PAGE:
Radiotherapy and oncology : journal of the European Society for Therapeutic Radiology and Oncology vol:75 issue:2 pages:171-8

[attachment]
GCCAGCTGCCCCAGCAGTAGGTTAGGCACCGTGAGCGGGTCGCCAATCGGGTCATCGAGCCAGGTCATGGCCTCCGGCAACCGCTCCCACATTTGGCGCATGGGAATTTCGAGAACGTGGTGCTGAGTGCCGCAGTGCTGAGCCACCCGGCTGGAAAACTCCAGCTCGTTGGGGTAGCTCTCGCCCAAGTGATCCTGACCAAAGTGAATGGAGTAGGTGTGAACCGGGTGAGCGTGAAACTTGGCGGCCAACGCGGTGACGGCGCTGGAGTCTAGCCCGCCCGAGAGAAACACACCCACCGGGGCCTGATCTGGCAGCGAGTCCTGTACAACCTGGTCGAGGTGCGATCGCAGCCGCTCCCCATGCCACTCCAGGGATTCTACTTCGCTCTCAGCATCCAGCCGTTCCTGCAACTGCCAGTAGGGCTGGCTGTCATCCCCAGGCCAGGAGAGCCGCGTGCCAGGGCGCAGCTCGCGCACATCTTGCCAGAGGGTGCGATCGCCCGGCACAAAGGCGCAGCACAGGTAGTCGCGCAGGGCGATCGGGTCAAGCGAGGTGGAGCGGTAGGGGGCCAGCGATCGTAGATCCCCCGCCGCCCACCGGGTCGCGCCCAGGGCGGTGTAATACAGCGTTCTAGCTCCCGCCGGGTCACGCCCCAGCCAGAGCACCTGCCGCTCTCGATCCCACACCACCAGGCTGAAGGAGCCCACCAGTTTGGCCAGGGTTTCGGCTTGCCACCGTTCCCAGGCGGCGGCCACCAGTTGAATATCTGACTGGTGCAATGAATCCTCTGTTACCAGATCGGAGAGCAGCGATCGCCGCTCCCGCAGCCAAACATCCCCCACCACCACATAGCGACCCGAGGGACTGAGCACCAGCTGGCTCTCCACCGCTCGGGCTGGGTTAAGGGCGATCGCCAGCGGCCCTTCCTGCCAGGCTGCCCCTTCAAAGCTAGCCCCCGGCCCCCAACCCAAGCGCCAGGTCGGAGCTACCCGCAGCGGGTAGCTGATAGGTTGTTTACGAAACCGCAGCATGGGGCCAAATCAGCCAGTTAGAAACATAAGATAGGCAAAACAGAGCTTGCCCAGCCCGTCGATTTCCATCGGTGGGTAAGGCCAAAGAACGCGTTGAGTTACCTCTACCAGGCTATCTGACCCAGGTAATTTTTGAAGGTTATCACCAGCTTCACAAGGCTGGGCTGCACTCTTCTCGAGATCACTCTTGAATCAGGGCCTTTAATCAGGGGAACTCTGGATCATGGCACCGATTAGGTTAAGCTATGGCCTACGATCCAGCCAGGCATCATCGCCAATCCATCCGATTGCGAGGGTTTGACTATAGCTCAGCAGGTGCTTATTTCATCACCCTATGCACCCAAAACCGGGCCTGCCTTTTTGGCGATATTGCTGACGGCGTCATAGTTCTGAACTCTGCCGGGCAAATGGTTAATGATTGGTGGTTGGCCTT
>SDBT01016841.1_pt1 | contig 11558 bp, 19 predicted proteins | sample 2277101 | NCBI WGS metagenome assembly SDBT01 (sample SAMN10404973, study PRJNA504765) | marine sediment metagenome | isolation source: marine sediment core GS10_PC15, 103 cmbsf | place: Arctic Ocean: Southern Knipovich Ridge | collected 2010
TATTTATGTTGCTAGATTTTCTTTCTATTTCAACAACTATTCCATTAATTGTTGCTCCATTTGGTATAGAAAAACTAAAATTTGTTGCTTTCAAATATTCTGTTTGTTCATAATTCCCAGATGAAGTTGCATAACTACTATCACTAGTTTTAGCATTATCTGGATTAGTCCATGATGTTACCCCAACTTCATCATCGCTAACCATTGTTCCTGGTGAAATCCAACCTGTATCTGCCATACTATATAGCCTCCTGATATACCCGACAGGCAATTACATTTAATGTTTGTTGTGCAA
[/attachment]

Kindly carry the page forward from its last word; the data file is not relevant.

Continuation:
BACKGROUND AND PURPOSE: To investigate the financial consequences and the impact on daily implementation of CHART in lung cancer. PATIENTS AND METHODS: A cost-effectiveness and cost-utility analysis were performed using Markov models, comparing the early and delayed costs and effects of CHART for NSCLC over a 4-year time span from a societal viewpoint. The outcome estimates were based on the CHART literature, the cost estimates on the standard practice of the Leuven University Hospitals, the radiotherapy costs being derived from an activity-based costing (ABC) programme developed in the department. RESULTS: The additional societal cost per life-year gained was 9164 Euro, the incremental cost per quality-adjusted life-year 11,576 Euro. Sensitivity analyses confirmed the robustness of these results, the incremental cost-utility ratio remaining well under 20,000 Euro/QALY in all tested circumstances. The threshold analyses found the results of the study to be sensitive to the cost of CHART and to the quality of life after treatment. More specifically, standard treatment would become the optimal treatment if CHART would have a higher cost or would result in more long-term side effects. CONCLUSION: CHART should not be denied to patients with NSCLC on the basis of clinical or economic arguments. Other factors such as socio-economical, institutional, practical departmental and physician-bound barriers most probably explain the lack of implementation into daily practice.